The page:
Presentation on theme: "CHAPTER 4: INVESTMENT COMPANIES. Definition: financial intermediaries that collect funds from individual investors and invest those funds in a potentially."— Presentation transcript:
Definition: financial intermediaries that collect funds from individual investors and invest those funds in a potentially wide range of securities Administration & record keeping ◦ issue periodic status reports, keeping track of capital gain distributions, dividends, investments, and redemption Diversification & divisibility: diversify portfolios and investors can buy fractional shares of many different securities Professional management: full-time staffs of security analysts and portfolio managers Reduced transaction costs: can achieve substantial savings on brokerage fees and commissions because of large transactions
Net Asset Value ◦ Used as a basis for valuation of investment company shares ◦ Selling new shares ◦ Redeeming existing shares Calculation: Market Value of Assets - Liabilities Shares Outstanding Example: Consider a mutual fund that manages a portfolio of securities worth $120 mil. Suppose the fund owes $4 mil to its investment advisers and owes another $1mil for rent, wages and other expenses. The fund has 5mil shares outstanding. What is NAV of the fund
Pools of money from many investors that is invested in a portfolio fixed for the life of the fund Little active management Example: invest in municipal bond, corporate bond
Hire managers to manage portfolio Open-End ◦ stand ready to redeem or issue shares at their net asset value. If investors in open-end funds want to cash out shares, they sell back to the fund at NAV Closed-End ◦ Funds cannot issue or redeem shares. Investors who want to cash out must sell shares to other investors ◦ Sold at premium or discount to NAV ◦ Shares of close-end fund are traded on organized exchanges just like other common stocks.
◦ Commingled funds partnership of investors that pool their funds. Similar to open-end fund. Example: trust or retirement account that have portfolios much larger than those of most individual investors but still too small to warrant managing on a separate basis ◦ REITs: similar to closed-end fund but invest in real estate or loans secured by real estate ◦ Hedge Funds like mutual fund: hedge fund allows private investors to pool assets to be invested by a fund manager Unlike mutual fund: hedge fund are commonly structured as private partnerships and are not subject to many SEC regulations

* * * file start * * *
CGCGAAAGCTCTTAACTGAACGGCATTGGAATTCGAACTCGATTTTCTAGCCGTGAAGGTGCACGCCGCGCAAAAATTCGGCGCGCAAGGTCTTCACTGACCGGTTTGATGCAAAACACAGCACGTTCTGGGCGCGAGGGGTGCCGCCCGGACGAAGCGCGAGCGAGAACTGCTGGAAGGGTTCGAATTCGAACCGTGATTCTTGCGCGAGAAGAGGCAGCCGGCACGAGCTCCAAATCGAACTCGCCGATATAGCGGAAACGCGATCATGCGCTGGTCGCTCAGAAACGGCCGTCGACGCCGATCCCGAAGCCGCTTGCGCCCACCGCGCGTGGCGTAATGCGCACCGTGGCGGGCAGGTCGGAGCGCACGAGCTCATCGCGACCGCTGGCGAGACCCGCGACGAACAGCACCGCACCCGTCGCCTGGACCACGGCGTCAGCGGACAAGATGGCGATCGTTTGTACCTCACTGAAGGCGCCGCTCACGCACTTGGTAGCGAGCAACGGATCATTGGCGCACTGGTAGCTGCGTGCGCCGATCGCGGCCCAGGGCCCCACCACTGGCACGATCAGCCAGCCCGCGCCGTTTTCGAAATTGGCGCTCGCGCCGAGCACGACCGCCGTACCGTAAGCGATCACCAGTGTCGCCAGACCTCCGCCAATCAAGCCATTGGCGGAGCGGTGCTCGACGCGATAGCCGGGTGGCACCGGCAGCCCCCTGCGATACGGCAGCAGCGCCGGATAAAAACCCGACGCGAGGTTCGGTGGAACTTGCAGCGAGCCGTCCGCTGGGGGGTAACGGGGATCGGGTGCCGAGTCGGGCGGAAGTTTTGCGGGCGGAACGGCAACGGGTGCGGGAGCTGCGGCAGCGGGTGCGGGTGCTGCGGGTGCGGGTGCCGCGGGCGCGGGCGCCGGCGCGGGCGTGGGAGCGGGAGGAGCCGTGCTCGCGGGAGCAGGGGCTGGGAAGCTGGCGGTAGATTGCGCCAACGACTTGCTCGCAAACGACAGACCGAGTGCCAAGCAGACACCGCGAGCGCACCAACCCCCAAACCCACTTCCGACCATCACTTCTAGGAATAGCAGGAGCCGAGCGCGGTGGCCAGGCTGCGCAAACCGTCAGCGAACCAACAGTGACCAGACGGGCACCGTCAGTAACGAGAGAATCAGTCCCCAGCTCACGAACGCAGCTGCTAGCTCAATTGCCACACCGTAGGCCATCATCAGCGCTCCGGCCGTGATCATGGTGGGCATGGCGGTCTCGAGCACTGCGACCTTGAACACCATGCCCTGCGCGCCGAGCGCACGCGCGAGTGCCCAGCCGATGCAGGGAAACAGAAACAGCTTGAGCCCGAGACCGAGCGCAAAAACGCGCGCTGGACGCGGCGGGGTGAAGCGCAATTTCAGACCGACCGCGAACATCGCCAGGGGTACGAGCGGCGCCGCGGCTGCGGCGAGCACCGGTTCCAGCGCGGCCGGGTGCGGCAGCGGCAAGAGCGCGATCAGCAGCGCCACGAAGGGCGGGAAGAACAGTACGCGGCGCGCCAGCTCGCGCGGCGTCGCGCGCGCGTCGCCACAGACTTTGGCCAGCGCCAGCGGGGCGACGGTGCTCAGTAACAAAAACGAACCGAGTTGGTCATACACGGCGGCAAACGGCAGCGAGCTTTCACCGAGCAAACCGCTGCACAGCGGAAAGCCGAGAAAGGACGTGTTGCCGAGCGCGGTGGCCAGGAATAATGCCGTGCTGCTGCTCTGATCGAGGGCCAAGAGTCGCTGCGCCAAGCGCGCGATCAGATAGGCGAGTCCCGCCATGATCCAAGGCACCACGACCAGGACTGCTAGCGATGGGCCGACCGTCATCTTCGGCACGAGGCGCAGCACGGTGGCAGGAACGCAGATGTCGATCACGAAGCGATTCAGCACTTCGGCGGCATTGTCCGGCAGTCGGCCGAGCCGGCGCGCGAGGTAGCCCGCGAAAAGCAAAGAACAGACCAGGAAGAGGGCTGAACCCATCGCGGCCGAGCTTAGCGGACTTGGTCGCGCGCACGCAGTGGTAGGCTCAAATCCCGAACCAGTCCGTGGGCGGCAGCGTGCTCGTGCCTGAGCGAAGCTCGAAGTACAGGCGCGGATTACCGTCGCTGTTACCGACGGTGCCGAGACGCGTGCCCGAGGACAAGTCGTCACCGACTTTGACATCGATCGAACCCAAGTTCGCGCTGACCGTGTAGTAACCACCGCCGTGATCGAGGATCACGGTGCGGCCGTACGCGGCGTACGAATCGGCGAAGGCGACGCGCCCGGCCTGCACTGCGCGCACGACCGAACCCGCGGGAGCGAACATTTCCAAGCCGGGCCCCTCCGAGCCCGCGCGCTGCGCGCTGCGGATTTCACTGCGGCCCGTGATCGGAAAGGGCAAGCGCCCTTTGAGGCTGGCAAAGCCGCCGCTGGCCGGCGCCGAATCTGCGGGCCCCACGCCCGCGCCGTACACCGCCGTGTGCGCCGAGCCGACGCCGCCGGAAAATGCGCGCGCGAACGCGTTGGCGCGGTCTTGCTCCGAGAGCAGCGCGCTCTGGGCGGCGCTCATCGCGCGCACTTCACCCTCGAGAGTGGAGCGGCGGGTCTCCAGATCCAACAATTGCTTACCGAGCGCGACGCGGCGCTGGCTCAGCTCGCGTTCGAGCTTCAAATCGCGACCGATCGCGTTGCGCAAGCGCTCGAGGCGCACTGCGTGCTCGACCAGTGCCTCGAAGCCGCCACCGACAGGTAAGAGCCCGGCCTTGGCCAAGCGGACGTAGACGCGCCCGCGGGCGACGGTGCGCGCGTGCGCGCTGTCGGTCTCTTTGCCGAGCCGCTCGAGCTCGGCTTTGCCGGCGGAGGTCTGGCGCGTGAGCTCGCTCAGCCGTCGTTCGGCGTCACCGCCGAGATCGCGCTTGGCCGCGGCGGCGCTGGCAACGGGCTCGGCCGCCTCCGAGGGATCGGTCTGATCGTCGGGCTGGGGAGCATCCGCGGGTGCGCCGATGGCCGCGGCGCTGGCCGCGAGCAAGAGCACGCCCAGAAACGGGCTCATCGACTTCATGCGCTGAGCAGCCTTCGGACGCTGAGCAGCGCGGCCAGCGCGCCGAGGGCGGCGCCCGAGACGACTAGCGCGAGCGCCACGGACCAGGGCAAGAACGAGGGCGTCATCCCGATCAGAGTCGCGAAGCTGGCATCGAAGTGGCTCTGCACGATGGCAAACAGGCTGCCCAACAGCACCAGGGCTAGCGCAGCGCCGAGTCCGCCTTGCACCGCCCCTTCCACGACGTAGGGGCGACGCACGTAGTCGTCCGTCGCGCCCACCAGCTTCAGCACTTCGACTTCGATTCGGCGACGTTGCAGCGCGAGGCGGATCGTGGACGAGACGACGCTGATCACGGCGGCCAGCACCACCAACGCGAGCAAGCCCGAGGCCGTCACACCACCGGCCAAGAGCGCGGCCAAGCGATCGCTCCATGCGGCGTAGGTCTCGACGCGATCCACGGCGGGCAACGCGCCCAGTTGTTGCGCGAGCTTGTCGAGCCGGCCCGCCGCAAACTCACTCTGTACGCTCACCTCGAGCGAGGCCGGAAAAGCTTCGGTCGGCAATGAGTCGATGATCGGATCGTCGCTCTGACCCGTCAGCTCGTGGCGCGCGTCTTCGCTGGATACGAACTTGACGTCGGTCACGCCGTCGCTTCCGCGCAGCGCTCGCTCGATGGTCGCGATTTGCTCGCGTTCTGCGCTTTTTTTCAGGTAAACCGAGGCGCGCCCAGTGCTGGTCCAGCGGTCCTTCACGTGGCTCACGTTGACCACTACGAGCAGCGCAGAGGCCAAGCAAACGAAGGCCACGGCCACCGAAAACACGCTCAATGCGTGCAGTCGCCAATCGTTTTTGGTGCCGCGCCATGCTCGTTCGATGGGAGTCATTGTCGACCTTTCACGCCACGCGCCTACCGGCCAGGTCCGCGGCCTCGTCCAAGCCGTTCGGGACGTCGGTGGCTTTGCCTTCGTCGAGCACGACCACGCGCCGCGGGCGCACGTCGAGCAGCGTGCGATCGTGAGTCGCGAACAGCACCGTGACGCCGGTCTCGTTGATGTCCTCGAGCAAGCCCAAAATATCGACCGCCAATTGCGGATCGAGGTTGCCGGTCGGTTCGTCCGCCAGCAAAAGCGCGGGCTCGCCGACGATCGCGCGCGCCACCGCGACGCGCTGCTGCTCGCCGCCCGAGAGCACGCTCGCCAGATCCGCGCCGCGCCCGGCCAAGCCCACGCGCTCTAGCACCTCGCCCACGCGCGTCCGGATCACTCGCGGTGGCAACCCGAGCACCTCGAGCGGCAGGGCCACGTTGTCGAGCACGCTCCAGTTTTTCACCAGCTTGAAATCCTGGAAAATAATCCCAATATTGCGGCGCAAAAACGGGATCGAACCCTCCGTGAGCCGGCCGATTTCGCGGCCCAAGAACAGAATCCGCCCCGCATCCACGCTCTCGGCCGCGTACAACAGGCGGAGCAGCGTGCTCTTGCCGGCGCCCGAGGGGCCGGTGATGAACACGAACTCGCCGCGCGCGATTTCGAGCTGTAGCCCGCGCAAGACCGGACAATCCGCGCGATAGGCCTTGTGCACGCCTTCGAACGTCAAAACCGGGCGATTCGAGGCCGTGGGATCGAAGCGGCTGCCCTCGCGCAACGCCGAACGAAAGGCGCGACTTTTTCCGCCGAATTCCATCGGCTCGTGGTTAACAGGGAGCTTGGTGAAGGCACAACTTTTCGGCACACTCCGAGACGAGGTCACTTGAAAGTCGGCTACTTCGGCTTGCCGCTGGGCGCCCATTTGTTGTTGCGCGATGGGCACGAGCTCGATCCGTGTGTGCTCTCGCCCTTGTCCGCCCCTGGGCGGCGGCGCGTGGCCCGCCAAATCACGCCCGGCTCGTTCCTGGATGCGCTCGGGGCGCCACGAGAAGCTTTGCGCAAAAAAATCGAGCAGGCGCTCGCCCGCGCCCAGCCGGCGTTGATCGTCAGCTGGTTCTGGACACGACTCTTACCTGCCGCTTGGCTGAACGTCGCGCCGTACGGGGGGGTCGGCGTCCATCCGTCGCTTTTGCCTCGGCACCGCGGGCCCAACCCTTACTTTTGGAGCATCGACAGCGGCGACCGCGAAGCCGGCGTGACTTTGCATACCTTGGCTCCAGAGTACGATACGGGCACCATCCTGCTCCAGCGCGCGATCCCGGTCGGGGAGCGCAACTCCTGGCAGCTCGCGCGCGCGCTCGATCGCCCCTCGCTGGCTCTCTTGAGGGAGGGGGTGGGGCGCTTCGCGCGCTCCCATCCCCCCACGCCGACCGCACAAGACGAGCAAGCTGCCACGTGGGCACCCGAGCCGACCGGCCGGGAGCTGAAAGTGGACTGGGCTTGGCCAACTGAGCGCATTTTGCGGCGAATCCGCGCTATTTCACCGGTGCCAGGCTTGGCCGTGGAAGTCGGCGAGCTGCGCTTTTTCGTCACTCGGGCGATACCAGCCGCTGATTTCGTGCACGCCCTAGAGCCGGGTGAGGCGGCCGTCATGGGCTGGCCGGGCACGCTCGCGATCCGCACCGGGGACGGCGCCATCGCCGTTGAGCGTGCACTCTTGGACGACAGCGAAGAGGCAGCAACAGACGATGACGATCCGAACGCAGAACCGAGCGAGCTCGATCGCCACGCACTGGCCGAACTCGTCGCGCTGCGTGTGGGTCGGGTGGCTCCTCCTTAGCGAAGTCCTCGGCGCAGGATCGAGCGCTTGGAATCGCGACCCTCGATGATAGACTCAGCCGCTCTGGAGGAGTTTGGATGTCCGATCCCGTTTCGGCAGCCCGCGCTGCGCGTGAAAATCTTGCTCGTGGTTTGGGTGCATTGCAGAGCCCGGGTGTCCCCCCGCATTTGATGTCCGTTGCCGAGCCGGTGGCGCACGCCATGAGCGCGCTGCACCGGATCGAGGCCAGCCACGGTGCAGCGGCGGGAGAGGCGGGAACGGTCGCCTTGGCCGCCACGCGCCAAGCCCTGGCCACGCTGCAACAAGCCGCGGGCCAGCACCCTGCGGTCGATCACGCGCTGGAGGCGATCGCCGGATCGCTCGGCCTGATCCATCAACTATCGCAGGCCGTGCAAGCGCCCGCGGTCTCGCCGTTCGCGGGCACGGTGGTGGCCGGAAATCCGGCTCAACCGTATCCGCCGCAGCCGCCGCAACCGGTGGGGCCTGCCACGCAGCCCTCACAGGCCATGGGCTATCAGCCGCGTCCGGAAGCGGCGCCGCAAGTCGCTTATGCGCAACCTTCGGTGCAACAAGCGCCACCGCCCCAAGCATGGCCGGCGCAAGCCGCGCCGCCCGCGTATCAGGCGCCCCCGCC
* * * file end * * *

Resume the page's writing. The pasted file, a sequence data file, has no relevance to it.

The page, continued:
mutual fund is a common name for open- end investment company. Account for >90% of investment company asset. Described in the prospectus Management companies manage a family of mutual funds. Some examples include: ◦ Fidelity ◦ Vanguard ◦ Putnam ◦ Dreyfus
Money Market: invest in money market securities. Equity: invest in stocks ◦ Income fund and growth fund Specialized Sector: sector funds Bond: invest in bond
Balanced Funds: hold both equities and fixed income securities in relatively stable proportions to meet needs of individual investors Asset Allocation and Flexible: similar to balance funds but the proportion can change according to managers’ forecasts Indexed: match performance of a broad market index. Example: Vanguard 500 Index Fund International
Fee Structure ◦ Front-end load: commission or sale charge paid when purchasing the shares ◦ Back-end load: redemption or exit fee incurred when you sell shares. Operating expenses 12 b-1 charges distribution costs paid by the fund Alternative to a load Fees and performance
Initial NAV = $20 Income distributions of $.15 Capital gain distributions of $.05 Ending NAV = $20.10:
Example: you purchased 1000 shares of the New Fund at a price of $20 at the beginning of the year. You paid a front-end load of 4%. The securities in which the fund invests increase in value by 12% during the year. The fund’s expense ratio is 1.2%. What is your rate of return on the fund if you sell your shares at the end of the year.
4.7 MUTUAL FUND INVESTMENT PERFORMANCE: A FIRST LOOK
Evidence shows that average mutual fund performance is generally less than broad market performance Evidence suggests that over certain horizons some persistence in positive performance ◦ Evidence is not conclusive ◦ Some inconsistencies